As our little party left Ypres on the way back to Zeebrugge, I took out my notebook and started scribbling furiously, half-afraid that – like a dream – the revelation would fade before I had chance to get it down. Two wars, two sets of lovers – the stories linked by family, fate, photographs and letters. And some curious coincidences…
That WW1 diary had been a great inspiration to me. Other than that, I’d often thought of writing something about life at sea, but lacked a suitable story-line. But the Gulf war between Iran and Iraq – as it impacted upon international shipping – could run parallel with WW1.
I scribbled away, outlining a tale in which a descendent of the Elliotts – Zoe Clifford – has been trying to discover what happened to two brothers photographed together in Albert, France, in 1916. From her home in London she travels to York to meet a distant relative – and is introduced to Stephen Elliott, the sea-captain, with whom she falls in love. The somewhat fraught long-distance relationship between Zoe and Stephen could provide romantic tension – intensified by Stephen’s ship being sent to the Gulf. I could draw on personal experience there – and it could also draw attention to different aspects of war in the present-day: aspects unknown to most people.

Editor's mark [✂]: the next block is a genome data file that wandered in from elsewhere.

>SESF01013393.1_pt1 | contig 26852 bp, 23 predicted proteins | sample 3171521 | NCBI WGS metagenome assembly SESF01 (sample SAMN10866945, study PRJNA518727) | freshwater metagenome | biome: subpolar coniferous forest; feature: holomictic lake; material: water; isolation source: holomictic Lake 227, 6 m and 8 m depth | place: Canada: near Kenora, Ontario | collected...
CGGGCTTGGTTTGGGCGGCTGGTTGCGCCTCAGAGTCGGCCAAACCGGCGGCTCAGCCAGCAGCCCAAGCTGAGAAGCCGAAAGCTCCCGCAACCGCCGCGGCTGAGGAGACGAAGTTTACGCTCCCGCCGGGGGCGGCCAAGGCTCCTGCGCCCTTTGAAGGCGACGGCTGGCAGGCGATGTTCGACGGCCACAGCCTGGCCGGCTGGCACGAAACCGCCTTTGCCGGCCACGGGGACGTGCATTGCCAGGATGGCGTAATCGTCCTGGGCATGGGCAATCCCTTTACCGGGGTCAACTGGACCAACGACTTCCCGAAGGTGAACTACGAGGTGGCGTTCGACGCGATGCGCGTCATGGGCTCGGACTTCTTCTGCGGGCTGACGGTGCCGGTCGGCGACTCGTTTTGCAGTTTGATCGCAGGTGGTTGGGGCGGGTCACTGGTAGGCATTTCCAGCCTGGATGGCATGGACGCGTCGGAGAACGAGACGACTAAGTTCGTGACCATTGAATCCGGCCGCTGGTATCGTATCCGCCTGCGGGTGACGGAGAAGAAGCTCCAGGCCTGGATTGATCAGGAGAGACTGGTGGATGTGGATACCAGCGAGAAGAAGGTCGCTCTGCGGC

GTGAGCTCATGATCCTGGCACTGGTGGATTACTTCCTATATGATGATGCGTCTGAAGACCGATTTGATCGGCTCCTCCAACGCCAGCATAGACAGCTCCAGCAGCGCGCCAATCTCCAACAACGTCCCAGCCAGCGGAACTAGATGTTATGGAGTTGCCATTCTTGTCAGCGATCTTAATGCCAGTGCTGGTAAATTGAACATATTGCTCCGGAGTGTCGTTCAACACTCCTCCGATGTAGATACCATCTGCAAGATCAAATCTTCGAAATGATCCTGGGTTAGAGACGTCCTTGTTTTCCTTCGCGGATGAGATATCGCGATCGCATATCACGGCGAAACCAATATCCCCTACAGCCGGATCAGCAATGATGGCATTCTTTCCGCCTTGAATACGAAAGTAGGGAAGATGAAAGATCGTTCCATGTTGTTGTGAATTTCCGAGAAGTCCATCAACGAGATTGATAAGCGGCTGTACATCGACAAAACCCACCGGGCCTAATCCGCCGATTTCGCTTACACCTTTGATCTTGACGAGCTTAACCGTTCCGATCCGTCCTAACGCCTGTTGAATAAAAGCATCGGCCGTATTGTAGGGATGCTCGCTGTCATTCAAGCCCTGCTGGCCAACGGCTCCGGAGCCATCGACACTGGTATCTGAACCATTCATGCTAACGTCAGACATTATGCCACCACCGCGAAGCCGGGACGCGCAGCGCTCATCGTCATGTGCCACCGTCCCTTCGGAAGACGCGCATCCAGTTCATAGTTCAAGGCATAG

Most important of all, the strategy was a perfect way to surmount the problem of my WW1 hero’s death. The story would carry the reader forward into the present while giving every opportunity to explore the idea that death is not the end, that time has no meaning, and love continues.
Events which had seemed so remarkable while writing my first novel, had moved into another gear. I couldn’t wait to share the news. Phoning my agent in London, I was still excited, words falling over themselves as I explained the thrill of that inspirational moment in Ypres.
Subsequently, I spent a couple of days at the typewriter. It could have been a hard task, since I’d never written a proposal before. My synopsis for the first book had been put together once it was finished – when I knew what it was about, and could describe it concisely. But with everything so clear in my head – beginning through to end – all I had to do now was outline the major points.
Stephen Elliott and Zoe Clifford were the vital elements in the present day – they were the ones who made the link with the past. Furthermore, I wanted this book to stand on its own merits, so that people could read and enjoy it for its own sake, without feeling they had to read the first one. Or indeed had entered the Elliott saga halfway through. Since this was the story I’d always intended to write, that was important to me. But as I explained to all interested parties, this book could not have been envisaged without all the coincidences attached to the family history.
Whichever way I looked at it, it was a circle. I’d wanted to write about Will, the writer of that WW1 diary, but circumstances had thrown me into an investigation of his background. Which in turn led me to write about Louisa, Robert and Edward. If I hadn’t done that, my life – not to mention the forthcoming novel – would have been so much the poorer.